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Home Practice: Savasana

What I really want to get across is that home practice can be anything you want it to be and you have the information in your body already on how you want to move it. The practice is about finding or fostering that connection within you. So weather you follow what I have said, made it up or adapted it, that’s fantastic!

Why do we end practice, if we choose, in meditation perhaps laying in Savasana (laying down on the back)? Spending the time to work on mindfulness in the mind-body connection network during a physical yoga practice is considered the hard work that prepares you for meditation. You can think of it as the fruit of your labour if you like. Does that mean it’s enjoyable every time or comes easily? Absolutely not. For some, Savasana can be the hardest Asana. Laying still for 5-10 minutes and focusing the mind is not an easy task! That’s right you are doing work when meditating, there is a common misconception that mediation is trying to think of nothing... this doesn’t have to be the case!

The benefits of meditation include and not limited too:

😊Reduce Stress, anxiety and feelings of burnout

😴Improve Sleep

🥳Lowers blood pressure

🤓Increase focus

😌Creates self awareness, compassion and gratitude

Okay so how do we meditate? And when? You don’t have to wait till the end of a physical yoga practice to meditate, you can do this whenever, or even consider your physical practice a form of meditation because it can be. A great tool here is YouTube. There are so many led meditations to try out! I have 2 Yoga Nidras on my Channel. If you want to go a different route of sitting in silence for a couple minutes or longer and leading yourself here are some simple steps to try out, either individually or all together:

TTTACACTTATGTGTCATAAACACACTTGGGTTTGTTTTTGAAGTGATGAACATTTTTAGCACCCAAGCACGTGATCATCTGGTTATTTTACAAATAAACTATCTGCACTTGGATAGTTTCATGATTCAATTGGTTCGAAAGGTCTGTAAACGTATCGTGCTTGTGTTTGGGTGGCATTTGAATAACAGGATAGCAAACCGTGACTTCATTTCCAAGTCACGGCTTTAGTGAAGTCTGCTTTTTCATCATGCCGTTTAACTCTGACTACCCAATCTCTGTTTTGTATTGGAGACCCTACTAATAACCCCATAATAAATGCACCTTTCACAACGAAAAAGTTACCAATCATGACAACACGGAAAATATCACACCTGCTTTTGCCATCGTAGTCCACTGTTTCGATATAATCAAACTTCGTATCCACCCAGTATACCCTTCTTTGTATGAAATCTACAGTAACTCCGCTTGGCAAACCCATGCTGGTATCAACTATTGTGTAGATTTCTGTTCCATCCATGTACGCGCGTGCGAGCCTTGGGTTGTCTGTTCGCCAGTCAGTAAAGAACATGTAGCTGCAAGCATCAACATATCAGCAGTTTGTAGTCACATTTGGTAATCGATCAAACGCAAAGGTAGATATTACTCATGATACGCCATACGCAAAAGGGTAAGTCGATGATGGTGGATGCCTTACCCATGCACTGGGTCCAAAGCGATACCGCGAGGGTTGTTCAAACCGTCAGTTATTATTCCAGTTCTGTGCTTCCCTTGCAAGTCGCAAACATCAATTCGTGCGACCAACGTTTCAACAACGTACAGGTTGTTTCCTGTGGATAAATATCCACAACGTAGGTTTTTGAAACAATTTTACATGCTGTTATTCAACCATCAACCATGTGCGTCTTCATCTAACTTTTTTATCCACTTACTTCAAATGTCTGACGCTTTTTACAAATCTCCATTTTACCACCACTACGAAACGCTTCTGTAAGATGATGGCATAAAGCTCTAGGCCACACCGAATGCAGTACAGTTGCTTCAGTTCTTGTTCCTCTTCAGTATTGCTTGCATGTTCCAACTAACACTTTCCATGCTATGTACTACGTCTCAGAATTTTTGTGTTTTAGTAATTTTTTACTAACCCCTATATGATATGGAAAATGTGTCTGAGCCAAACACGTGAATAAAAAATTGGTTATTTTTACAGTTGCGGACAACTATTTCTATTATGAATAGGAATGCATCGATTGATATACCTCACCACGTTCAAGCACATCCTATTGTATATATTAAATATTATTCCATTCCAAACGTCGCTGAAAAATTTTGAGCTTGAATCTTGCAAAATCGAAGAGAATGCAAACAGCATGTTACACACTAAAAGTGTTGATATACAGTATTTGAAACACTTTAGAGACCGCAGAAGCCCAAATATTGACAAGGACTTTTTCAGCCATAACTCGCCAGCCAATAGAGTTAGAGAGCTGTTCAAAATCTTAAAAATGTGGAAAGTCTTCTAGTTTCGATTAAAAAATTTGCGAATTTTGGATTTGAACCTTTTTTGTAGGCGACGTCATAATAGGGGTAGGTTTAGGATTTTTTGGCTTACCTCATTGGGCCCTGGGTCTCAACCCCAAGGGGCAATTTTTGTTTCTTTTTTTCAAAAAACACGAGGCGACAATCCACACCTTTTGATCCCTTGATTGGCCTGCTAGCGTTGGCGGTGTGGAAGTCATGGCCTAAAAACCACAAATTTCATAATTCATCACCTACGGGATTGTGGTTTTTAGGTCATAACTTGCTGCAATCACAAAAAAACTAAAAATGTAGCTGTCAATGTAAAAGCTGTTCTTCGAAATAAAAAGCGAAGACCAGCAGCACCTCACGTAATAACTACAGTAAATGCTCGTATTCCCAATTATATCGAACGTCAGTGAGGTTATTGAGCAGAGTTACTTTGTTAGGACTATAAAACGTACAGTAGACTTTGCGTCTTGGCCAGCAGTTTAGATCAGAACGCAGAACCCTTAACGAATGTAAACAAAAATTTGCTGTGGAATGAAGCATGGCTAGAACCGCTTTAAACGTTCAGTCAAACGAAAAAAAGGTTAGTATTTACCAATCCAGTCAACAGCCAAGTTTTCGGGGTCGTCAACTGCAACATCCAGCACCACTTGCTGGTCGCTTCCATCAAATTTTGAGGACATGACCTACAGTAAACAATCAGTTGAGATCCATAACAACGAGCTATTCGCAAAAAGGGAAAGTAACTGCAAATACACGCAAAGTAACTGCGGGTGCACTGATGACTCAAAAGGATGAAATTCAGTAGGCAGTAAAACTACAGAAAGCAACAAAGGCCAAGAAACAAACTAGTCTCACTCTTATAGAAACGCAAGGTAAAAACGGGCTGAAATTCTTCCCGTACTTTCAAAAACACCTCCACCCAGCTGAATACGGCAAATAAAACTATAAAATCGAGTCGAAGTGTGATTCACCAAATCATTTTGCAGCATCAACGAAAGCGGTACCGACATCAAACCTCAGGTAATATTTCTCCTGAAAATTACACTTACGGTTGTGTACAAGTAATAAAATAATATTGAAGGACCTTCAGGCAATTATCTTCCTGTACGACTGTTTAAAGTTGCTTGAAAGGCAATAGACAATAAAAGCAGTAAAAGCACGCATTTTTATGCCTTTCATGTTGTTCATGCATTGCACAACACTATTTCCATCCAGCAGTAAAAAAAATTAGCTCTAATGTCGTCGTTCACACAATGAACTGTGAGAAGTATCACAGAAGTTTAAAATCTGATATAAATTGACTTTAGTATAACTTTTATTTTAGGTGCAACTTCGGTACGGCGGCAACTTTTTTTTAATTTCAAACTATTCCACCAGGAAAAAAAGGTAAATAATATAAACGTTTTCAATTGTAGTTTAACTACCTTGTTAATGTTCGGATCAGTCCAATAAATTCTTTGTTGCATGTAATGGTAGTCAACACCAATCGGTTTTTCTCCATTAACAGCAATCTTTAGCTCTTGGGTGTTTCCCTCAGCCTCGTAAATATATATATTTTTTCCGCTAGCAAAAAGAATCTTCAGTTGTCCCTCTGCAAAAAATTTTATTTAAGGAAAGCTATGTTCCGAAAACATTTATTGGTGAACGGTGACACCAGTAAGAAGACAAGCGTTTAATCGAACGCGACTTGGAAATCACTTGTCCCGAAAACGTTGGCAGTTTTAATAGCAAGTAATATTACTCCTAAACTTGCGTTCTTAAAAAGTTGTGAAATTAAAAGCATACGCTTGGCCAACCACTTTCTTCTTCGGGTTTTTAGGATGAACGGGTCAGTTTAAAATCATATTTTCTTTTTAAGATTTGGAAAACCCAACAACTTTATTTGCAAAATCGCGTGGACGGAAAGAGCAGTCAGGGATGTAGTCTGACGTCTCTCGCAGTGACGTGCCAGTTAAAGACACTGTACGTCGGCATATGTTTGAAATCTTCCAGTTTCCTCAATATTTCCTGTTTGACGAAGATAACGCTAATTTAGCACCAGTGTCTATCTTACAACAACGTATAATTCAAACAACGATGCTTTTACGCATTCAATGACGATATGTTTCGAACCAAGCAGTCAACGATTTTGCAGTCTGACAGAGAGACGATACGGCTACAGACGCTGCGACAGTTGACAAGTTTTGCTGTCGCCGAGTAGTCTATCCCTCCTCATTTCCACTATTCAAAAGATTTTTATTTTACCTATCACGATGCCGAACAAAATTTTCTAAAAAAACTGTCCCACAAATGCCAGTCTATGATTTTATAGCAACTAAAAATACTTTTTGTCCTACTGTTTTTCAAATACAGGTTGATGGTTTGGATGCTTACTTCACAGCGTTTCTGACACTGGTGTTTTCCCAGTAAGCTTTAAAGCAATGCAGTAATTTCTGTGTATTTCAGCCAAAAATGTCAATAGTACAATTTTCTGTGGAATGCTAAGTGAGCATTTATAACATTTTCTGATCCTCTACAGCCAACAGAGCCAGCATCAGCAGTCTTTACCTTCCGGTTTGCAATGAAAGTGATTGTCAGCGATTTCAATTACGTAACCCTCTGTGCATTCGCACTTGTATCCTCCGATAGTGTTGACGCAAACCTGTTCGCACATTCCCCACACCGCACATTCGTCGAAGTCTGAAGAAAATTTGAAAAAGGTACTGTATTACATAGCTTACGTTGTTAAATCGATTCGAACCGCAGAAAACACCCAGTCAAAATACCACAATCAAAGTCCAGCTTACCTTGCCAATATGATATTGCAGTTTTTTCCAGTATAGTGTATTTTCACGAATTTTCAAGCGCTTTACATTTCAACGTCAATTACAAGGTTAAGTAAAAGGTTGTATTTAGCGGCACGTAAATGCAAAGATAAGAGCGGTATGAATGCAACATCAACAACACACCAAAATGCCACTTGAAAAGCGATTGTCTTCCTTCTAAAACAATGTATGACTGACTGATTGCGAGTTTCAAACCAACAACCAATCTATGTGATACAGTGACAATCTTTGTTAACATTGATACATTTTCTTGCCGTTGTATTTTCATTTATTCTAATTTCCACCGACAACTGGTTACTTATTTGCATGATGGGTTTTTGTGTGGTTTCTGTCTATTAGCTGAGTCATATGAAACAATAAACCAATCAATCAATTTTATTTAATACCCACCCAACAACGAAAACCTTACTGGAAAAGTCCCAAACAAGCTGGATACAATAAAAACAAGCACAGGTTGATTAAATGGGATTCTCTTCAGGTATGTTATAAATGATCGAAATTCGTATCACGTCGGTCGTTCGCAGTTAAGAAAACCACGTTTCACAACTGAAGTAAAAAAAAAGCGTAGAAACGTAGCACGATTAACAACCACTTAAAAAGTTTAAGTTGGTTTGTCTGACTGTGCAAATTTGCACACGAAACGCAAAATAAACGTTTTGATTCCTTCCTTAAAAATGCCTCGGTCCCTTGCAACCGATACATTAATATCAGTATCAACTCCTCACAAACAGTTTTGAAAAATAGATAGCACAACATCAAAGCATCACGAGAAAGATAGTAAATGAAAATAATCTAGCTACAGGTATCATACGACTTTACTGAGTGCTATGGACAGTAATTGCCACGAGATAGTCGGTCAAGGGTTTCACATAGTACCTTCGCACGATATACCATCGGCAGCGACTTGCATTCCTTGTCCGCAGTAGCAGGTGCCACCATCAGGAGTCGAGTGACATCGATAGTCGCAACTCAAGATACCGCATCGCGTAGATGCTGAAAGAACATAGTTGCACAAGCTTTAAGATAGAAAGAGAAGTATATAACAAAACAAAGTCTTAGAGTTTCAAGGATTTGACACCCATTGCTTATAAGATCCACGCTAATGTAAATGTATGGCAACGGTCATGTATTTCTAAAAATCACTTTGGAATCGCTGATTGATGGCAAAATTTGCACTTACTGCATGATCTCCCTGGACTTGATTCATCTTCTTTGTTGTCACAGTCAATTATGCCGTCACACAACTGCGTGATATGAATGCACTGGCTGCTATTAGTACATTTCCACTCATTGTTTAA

1. Preparation: just like our warm up before we move the body, the mind can also require a bit of warming up to ask it to internalise. This can be done through the senses. This is referred to as sense withdrawal or Pratyahara in Sanskrit (1 limb from Patanjali, Series 3/5). Often I use sounds, using your attention to focus for a few moments on the sounds around you. You can try this now if you like, try and hear all the sounds around you without identifying them, as raw unfiltered noise. Allow your attention to move from sound to sound. If you like you can also focus on the sound of breathing, or even feeling the weight of the body with where it connects to the ground.

2. Body Scan: This is another way to relax the body. It is rotation of awareness of the body. When starting out, and to easily remember you can work up the back line of the body where the body touches the floor moving from left to right. You can place awareness by either visualising, sensing, mentally saying it perhaps, or feeling each body part and moving from part to part. There is no wrong way to do this. If a part of the body is hard to visualise, simply move on and don’t worry about it.

3. Breath Awareness: the key here is to observe the breath. This means allowing it to be without changing it. If it is shallow and sparatic, allow it and stay with it. You can watch it for a while or maybe until you feel your mind wander away, from when it does remind your self to go back to the breath. Maybe you want to focus on your body as you breath, the parts that expand and contract. The key here is to allow it to be natural breath and to keep the focus.

4. Observing the mind: many different disciplines of meditation look at this stage in different ways. Some try to force away thoughts, concentrate on a single object, some contemplate compassion, others just ask you to observe your thoughts. I come from the latter. This can be referred to as mindfulness meditation, where the practitioner notices thoughts or emotions, trying not to get involved in them. Letting them come and go, as if, standing on the side of the road watching traffic drive by.

If meditation is something that interests you, try a couple of minutes and work up to longer ones. Or even try doing some led ones as a starting point.

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